Food Gatherers collected and distributed more than 100,000 meals across their region of southeast Michigan in 2017. The Ann Arbor-based food bank reaches out to people nearly half a million times each year, distributing fresh meats and produce, both directly and through its network of 150 different third-party organizations that feed tens of thousands of people.
Compared to SNAP, the U.S. Department of Agriculture's Supplemental Nutrition Assistance Program, it's a drop in the bucket of hungry.
According to Eileen Spring, CEO of Food Gatherers, even with all of their efforts her group still only serves about one meal for every 12 that SNAP does. Private charities like Food Gatherers play an essential role in fighting hunger, but their work depends heavily on local resources.
By contrast, the federally run SNAP program helps to feed approximately 42 million Americans. But according to a report issued by the Urban Institute, this still falls far short of what Americans actually need. Per the study:
The Supplemental Nutrition Assistance Program (SNAP) aims to reduce hunger and food insecurity… We find that the average cost of a low-income meal is $2.36, 27% higher than the SNAP maximum benefit per meal of $1.86, which takes into account the maximum benefit available to households of varying sizes. The SNAP per meal benefit does not cover the cost of a low-income meal in 99% of U.S. continental counties and the District of Columbia.
The authors, led by Senior Fellow Elaine Waxman surveyed the degree to which SNAP actually meets the food needs of Americans on a county-by-county basis nationwide, comparing the benefits paid out by this program against how much it costs to buy a low-cost meal. The program effectively meets people's needs in less than 1% of American counties. In every other town and city across the country, SNAP benefits fall short.
There are a few takeaways here. First, it's important to remember that this issue is regional.
The government sets SNAP benefits nationally based on household size and income-based assessment. In 2018, a two-person household could receive a maximum of $352, and averaged $252 in benefits, according to the Center on Budget and Policy Priorities. The result is a program whose utility ranges based on local costs of living. In communities like Val Verde, Texas, SNAP vouchers cover the cost of an average minimal meal, with pennies left to spare. In more expensive places like New York city, the average $1.86 per meal that SNAP distributes covers less than half the cost of getting something to eat.
Blanket programs run into this problem all the time. When the government sets a national standard, it's very hard not to create a median value on which someone might starve in San Francisco yet live comfortably in North Dakota.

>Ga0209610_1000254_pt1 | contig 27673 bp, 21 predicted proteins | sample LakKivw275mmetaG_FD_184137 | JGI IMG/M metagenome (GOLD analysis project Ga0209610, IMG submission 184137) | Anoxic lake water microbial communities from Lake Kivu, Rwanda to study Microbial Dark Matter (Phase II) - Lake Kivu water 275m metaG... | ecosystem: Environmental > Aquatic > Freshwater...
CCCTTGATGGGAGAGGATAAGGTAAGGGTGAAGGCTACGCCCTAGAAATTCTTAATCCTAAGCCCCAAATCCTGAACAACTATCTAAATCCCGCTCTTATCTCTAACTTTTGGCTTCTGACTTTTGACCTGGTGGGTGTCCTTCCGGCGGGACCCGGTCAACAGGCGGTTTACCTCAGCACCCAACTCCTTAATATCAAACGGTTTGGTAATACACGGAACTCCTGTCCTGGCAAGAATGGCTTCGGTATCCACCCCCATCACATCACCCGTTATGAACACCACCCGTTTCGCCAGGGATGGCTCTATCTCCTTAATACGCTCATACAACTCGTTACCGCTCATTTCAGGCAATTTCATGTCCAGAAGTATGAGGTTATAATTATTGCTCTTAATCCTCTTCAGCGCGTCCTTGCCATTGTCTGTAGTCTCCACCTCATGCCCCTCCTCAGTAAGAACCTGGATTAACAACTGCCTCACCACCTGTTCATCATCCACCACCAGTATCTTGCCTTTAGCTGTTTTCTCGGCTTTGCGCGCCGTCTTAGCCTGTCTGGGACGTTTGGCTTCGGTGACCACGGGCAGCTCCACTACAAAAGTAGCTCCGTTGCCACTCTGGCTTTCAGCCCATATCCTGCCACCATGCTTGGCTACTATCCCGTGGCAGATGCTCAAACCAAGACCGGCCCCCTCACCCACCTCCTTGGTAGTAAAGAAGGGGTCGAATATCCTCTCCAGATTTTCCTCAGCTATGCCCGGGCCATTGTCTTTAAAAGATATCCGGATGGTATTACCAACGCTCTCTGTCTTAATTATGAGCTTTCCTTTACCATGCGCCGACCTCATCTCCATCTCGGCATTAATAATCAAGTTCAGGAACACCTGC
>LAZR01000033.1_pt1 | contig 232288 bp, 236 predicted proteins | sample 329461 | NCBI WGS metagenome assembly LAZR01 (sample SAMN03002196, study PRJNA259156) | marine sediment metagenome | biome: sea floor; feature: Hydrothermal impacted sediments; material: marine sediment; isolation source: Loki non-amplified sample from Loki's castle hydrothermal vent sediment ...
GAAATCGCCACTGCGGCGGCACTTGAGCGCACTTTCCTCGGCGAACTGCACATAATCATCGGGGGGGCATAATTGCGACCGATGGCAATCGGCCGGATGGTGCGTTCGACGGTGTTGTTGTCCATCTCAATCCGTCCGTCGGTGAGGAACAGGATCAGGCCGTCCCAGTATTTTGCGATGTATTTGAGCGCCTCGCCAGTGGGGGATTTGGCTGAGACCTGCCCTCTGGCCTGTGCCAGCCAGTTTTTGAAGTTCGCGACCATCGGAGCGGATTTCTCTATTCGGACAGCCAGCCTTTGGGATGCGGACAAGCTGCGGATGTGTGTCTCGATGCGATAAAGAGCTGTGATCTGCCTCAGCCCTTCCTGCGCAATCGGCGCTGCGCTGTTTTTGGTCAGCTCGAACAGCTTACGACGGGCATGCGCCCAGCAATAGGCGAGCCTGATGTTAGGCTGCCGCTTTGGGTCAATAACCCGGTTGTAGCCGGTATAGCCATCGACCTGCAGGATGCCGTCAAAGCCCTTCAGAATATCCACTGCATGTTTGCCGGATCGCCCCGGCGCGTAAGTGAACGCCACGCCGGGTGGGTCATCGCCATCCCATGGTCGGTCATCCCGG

Second, the Urban Institute weighed its data against a minimum standard.
Waxman's team didn't look for what someone needs to enjoy their life. The data account for the minimum: the food that people can afford near or below the poverty line.
America's food voucher program doesn't just fall short of providing families with what they need to cook a loved one something nice after a hard day or dote upon a child with a birthday cake. That would, could and arguably should be the goal of any social welfare program, as it is well within reach for our country to give every family some dignity and a little bit of happiness.
But as of right now, SNAP gives a family less per meal than the cost of a cup of doughnut-shop coffee.
Finally, these are often the working poor.
Spring emphasized that many of the people her group sees come from the working or recently poor, families that struggle to make ends meet even if they aren't unemployed or officially considered impoverished.
"They're looking at all their expenses each month and oftentimes food starts to become what gets cut from their budget to help cover the costs for other items," said Markell Miller, Director of Community Food Programs with Food Gatherers, who emphasized housing as a particular concern. "Families or individuals will then turn to the network of food pantries to supplement their groceries."
As well-paying jobs have become increasingly hard to come by in many parts of the country, this kind of government assistance has become increasingly critical even to fully employed families. Some research suggests that a full quarter of all employees in industries such as service, retail and hospitality still get help paying for their groceries.
"A family of two with a kid in daycare and another kid in school, if they're being paid minimum wage, would need to work the equivalent of three full time jobs in order to make enough to pay for housing, food and transportation," Spring said of her own operating area of Washtenaw County. "A lot of the folks we're serving are working they're just not making enough money. They may be at 30 hours a week so they're not getting health care benefits."
"This is how they string things together."
It's not yet enough.